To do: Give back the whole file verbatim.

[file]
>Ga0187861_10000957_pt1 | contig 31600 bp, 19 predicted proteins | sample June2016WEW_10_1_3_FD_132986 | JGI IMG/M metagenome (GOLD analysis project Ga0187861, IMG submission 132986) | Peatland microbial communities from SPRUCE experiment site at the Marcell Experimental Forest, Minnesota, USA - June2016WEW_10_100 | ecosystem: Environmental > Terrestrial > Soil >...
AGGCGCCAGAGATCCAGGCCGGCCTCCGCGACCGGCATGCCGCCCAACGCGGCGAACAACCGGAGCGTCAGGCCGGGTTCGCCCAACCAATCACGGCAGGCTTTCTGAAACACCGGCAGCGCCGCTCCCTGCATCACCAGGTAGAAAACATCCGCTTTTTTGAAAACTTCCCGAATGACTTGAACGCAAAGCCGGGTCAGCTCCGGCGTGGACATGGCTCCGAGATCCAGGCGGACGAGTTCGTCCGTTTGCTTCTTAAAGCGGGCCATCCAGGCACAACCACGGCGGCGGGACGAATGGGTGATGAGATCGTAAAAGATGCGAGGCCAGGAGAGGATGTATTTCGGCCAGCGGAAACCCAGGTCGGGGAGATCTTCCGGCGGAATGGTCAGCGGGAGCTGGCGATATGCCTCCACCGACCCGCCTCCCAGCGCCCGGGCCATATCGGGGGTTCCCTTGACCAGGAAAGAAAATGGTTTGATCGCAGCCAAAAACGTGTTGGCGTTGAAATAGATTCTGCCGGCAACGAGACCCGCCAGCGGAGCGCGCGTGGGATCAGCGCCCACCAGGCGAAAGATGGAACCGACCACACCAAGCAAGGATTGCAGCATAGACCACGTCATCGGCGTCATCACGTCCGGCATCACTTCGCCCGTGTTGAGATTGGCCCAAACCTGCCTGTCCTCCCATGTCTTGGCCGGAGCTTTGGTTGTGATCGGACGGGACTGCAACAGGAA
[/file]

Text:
>Ga0187861_10000957_pt1 | contig 31600 bp, 19 predicted proteins | sample June2016WEW_10_1_3_FD_132986 | JGI IMG/M metagenome (GOLD analysis project Ga0187861, IMG submission 132986) | Peatland microbial communities from SPRUCE experiment site at the Marcell Experimental Forest, Minnesota, USA - June2016WEW_10_100 | ecosystem: Environmental > Terrestrial > Soil >...
AGGCGCCAGAGATCCAGGCCGGCCTCCGCGACCGGCATGCCGCCCAACGCGGCGAACAACCGGAGCGTCAGGCCGGGTTCGCCCAACCAATCACGGCAGGCTTTCTGAAACACCGGCAGCGCCGCTCCCTGCATCACCAGGTAGAAAACATCCGCTTTTTTGAAAACTTCCCGAATGACTTGAACGCAAAGCCGGGTCAGCTCCGGCGTGGACATGGCTCCGAGATCCAGGCGGACGAGTTCGTCCGTTTGCTTCTTAAAGCGGGCCATCCAGGCACAACCACGGCGGCGGGACGAATGGGTGATGAGATCGTAAAAGATGCGAGGCCAGGAGAGGATGTATTTCGGCCAGCGGAAACCCAGGTCGGGGAGATCTTCCGGCGGAATGGTCAGCGGGAGCTGGCGATATGCCTCCACCGACCCGCCTCCCAGCGCCCGGGCCATATCGGGGGTTCCCTTGACCAGGAAAGAAAATGGTTTGATCGCAGCCAAAAACGTGTTGGCGTTGAAATAGATTCTGCCGGCAACGAGACCCGCCAGCGGAGCGCGCGTGGGATCAGCGCCCACCAGGCGAAAGATGGAACCGACCACACCAAGCAAGGATTGCAGCATAGACCACGTCATCGGCGTCATCACGTCCGGCATCACTTCGCCCGTGTTGAGATTGGCCCAAACCTGCCTGTCCTCCCATGTCTTGGCCGGAGCTTTGGTTGTGATCGGACGGGACTGCAACAGGAA